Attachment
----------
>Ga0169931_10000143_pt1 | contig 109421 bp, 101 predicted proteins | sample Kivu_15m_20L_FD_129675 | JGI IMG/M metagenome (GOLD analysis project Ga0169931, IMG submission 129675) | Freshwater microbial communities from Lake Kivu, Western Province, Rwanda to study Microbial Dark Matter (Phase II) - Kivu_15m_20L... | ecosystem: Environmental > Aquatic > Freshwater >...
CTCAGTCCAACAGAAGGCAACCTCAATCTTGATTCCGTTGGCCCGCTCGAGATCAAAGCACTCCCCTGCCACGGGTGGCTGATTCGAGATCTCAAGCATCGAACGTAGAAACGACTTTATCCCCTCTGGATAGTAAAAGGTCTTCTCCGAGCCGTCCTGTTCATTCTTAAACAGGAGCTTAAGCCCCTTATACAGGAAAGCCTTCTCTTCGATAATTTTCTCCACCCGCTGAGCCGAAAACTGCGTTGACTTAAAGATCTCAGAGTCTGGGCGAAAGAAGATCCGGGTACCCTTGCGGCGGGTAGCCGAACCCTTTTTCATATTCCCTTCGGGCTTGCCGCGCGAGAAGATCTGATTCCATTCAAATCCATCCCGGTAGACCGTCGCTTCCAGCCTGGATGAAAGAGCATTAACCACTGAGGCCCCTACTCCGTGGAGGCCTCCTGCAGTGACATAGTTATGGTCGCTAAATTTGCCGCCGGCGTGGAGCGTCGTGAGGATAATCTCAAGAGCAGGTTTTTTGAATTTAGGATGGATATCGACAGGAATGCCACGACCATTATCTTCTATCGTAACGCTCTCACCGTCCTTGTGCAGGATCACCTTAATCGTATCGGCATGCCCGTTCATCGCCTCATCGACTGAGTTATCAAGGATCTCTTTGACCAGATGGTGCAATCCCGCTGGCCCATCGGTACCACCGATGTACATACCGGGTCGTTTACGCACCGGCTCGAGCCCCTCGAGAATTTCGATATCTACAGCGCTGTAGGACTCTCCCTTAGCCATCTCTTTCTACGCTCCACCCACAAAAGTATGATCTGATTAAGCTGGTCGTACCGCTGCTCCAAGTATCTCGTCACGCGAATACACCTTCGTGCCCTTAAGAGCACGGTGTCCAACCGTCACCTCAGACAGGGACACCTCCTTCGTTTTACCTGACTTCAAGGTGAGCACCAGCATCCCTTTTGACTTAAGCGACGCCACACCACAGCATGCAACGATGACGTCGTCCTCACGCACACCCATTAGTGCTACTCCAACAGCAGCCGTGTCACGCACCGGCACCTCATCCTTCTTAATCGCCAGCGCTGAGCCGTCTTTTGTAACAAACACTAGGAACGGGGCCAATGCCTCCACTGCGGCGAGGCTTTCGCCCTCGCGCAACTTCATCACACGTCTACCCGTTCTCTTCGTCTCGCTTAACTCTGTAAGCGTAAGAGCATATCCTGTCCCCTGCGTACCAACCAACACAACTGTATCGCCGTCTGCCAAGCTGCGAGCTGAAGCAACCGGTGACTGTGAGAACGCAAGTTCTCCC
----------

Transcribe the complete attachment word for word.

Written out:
>Ga0169931_10000143_pt1 | contig 109421 bp, 101 predicted proteins | sample Kivu_15m_20L_FD_129675 | JGI IMG/M metagenome (GOLD analysis project Ga0169931, IMG submission 129675) | Freshwater microbial communities from Lake Kivu, Western Province, Rwanda to study Microbial Dark Matter (Phase II) - Kivu_15m_20L... | ecosystem: Environmental > Aquatic > Freshwater >...
CTCAGTCCAACAGAAGGCAACCTCAATCTTGATTCCGTTGGCCCGCTCGAGATCAAAGCACTCCCCTGCCACGGGTGGCTGATTCGAGATCTCAAGCATCGAACGTAGAAACGACTTTATCCCCTCTGGATAGTAAAAGGTCTTCTCCGAGCCGTCCTGTTCATTCTTAAACAGGAGCTTAAGCCCCTTATACAGGAAAGCCTTCTCTTCGATAATTTTCTCCACCCGCTGAGCCGAAAACTGCGTTGACTTAAAGATCTCAGAGTCTGGGCGAAAGAAGATCCGGGTACCCTTGCGGCGGGTAGCCGAACCCTTTTTCATATTCCCTTCGGGCTTGCCGCGCGAGAAGATCTGATTCCATTCAAATCCATCCCGGTAGACCGTCGCTTCCAGCCTGGATGAAAGAGCATTAACCACTGAGGCCCCTACTCCGTGGAGGCCTCCTGCAGTGACATAGTTATGGTCGCTAAATTTGCCGCCGGCGTGGAGCGTCGTGAGGATAATCTCAAGAGCAGGTTTTTTGAATTTAGGATGGATATCGACAGGAATGCCACGACCATTATCTTCTATCGTAACGCTCTCACCGTCCTTGTGCAGGATCACCTTAATCGTATCGGCATGCCCGTTCATCGCCTCATCGACTGAGTTATCAAGGATCTCTTTGACCAGATGGTGCAATCCCGCTGGCCCATCGGTACCACCGATGTACATACCGGGTCGTTTACGCACCGGCTCGAGCCCCTCGAGAATTTCGATATCTACAGCGCTGTAGGACTCTCCCTTAGCCATCTCTTTCTACGCTCCACCCACAAAAGTATGATCTGATTAAGCTGGTCGTACCGCTGCTCCAAGTATCTCGTCACGCGAATACACCTTCGTGCCCTTAAGAGCACGGTGTCCAACCGTCACCTCAGACAGGGACACCTCCTTCGTTTTACCTGACTTCAAGGTGAGCACCAGCATCCCTTTTGACTTAAGCGACGCCACACCACAGCATGCAACGATGACGTCGTCCTCACGCACACCCATTAGTGCTACTCCAACAGCAGCCGTGTCACGCACCGGCACCTCATCCTTCTTAATCGCCAGCGCTGAGCCGTCTTTTGTAACAAACACTAGGAACGGGGCCAATGCCTCCACTGCGGCGAGGCTTTCGCCCTCGCGCAACTTCATCACACGTCTACCCGTTCTCTTCGTCTCGCTTAACTCTGTAAGCGTAAGAGCATATCCTGTCCCCTGCGTACCAACCAACACAACTGTATCGCCGTCTGCCAAGCTGCGAGCTGAAGCAACCGGTGACTGTGAGAACGCAAGTTCTCCC